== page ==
Putting the Genie back in the Bottle: the Growth of Substantive Review

In his plenary paper at the Public Law Conference, Mark Aronson discussed the growth of substantive review in Australia, a phenomenon that can be glimpsed in most common-law jurisdictions.

Mark gave three reasons for growth:

1. The rise of reasons (as a requirement imposed by statute or common law, or, I would add, self-imposed for reasons of good administration):

“Despite all the ritual warnings…courts engaged in judicial review are naturally disposed to reading statements of reasons, especially those made by tribunals, in much the same way as they read the reasons of a first instance judge”;

2. The judicialization of tribunals:

“the whole point of establishing merits review tribunals is to provide a greater degree of care than is typically provided at the first instance, bureaucratic level [such that] the courts have good warrant for intensifying their substantive scrutiny, to make sure that the tribunals are doing what is substantively expected of them”; and,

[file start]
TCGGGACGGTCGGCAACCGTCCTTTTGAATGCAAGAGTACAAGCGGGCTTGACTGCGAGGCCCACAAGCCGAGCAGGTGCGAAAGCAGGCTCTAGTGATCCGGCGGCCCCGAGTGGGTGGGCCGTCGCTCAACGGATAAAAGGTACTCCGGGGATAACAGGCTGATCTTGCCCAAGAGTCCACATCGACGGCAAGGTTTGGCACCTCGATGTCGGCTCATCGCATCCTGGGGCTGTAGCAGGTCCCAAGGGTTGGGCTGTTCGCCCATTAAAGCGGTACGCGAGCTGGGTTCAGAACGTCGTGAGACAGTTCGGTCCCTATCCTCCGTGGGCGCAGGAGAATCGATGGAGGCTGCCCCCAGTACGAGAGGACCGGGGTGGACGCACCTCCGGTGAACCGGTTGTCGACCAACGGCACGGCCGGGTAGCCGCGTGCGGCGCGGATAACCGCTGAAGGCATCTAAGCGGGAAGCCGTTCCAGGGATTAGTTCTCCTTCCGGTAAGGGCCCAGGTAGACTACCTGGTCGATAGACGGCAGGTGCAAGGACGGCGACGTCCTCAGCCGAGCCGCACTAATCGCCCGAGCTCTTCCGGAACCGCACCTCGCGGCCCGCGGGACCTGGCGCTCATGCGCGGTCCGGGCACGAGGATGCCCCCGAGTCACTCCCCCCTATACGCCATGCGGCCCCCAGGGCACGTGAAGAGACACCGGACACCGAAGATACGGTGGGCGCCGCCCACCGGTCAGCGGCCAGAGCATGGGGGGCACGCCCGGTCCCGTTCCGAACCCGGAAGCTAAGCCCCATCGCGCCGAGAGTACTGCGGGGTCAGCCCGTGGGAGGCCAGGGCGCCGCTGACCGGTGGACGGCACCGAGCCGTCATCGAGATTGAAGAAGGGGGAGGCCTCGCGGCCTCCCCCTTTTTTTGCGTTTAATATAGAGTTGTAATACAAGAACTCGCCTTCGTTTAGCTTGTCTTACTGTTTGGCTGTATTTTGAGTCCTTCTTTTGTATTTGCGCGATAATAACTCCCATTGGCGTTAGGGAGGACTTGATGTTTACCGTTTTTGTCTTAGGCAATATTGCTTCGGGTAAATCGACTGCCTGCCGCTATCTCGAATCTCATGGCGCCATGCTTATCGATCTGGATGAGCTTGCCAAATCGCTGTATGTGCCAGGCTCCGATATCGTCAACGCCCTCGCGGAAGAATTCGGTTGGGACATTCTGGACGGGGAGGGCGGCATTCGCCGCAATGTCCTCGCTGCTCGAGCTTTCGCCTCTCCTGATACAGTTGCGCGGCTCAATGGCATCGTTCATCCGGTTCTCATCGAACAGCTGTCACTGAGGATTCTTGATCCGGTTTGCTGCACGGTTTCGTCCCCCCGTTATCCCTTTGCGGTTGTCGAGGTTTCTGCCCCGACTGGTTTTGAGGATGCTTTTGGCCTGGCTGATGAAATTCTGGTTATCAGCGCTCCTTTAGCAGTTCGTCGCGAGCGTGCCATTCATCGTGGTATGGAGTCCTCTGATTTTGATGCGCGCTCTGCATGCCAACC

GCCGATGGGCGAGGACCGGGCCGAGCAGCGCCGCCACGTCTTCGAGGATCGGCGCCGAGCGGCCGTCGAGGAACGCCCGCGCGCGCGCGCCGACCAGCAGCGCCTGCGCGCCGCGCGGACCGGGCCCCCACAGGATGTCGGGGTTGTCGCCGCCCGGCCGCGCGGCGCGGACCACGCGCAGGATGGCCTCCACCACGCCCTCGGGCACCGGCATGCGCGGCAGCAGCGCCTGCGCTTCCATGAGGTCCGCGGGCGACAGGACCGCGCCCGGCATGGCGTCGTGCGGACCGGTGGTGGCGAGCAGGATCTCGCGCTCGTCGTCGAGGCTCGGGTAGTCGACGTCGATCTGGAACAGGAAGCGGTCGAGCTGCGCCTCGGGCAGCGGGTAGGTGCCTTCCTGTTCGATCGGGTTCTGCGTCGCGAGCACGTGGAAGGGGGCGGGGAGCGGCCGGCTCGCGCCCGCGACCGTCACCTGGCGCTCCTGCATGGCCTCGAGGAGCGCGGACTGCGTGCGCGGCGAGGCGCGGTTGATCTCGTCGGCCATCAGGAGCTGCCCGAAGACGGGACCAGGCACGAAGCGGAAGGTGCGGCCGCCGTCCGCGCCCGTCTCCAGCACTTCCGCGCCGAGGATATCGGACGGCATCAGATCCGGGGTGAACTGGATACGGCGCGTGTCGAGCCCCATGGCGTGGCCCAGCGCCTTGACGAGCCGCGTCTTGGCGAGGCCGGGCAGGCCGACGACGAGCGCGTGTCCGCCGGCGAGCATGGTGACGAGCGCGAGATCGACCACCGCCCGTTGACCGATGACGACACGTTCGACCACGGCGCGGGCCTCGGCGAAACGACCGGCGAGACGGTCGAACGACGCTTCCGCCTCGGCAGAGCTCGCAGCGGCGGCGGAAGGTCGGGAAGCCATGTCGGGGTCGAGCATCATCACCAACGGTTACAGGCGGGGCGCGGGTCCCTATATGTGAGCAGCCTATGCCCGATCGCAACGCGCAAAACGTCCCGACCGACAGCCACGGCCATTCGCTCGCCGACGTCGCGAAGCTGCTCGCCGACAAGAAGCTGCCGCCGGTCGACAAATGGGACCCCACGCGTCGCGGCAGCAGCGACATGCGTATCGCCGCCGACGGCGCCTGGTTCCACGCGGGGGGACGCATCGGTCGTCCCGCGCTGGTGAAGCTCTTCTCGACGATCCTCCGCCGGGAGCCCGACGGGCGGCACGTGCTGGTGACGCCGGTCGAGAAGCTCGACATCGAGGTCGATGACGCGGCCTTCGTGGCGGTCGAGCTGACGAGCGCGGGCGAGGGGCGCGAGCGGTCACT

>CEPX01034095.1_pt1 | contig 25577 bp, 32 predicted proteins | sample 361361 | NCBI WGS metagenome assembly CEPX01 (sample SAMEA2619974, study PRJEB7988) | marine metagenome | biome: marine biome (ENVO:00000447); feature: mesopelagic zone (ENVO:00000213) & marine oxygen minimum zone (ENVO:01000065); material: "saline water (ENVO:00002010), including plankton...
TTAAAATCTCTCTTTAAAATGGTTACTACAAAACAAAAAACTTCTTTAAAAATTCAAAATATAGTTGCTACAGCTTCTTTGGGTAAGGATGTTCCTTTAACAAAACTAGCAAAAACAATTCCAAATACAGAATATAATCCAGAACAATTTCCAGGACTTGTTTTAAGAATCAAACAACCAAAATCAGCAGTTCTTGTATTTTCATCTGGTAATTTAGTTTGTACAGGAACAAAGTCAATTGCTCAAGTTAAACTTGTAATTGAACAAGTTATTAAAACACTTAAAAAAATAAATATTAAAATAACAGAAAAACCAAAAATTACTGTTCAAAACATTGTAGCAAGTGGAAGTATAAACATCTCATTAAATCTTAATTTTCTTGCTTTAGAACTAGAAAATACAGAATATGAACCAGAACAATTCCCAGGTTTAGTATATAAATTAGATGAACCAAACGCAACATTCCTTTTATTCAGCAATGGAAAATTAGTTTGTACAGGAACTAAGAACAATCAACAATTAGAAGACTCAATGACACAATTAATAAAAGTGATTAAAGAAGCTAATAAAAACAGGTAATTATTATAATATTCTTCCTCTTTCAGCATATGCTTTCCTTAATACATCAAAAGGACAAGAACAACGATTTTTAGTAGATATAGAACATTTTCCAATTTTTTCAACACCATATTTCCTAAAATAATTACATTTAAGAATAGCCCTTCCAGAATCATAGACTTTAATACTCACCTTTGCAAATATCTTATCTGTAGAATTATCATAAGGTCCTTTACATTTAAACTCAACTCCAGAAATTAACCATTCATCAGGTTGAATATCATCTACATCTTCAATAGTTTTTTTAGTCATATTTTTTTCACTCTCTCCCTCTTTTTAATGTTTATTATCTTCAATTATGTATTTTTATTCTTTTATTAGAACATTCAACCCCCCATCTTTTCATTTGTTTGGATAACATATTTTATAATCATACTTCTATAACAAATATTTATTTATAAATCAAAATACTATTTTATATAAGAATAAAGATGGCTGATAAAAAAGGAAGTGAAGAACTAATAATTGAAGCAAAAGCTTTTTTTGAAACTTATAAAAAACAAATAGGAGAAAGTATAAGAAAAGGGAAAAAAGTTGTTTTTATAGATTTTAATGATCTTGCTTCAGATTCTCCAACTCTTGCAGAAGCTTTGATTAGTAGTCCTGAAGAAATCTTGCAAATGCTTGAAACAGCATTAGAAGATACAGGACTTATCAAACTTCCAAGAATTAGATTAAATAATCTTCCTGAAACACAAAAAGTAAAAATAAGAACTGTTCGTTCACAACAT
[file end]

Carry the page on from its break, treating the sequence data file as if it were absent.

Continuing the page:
3. Legislative restrictions that have backfired:

“The attempts to oust the common law’s procedural fairness substantially failed…Paradoxically, however, it was in the drawn-out course of that particular failure that the High Court started propounding its requirements that the tribunals engage intellectually with the applicant’s case and evidence, and equally, that the tribunals allow applications to engage with the material that was worrying the tribunal.

The third came again to mind today as I read David Cameron’s pledge to enact a new ‘British Bill of Rights’. Despite the rhetoric, this new legislation (of which the details will apparently be released on Friday) may not ultimately lead to significant change. Indeed, if it cuts down on the remedies currently available under the Human Rights Act to individuals whose rights have been violated, it may have the paradoxical effect of causing English judges to ramp up the protections available at common law. A reinvigoration of the common law already seems to be on the cards, and if Mr. Cameron tries to deal from the bottom of the deck, he may well find that the judges play an aggressive game. As with substantive review, once the human rights genie is out of the bottle, it is very difficult to put it back in.

This content has been updated on October 1, 2014 at 10:37.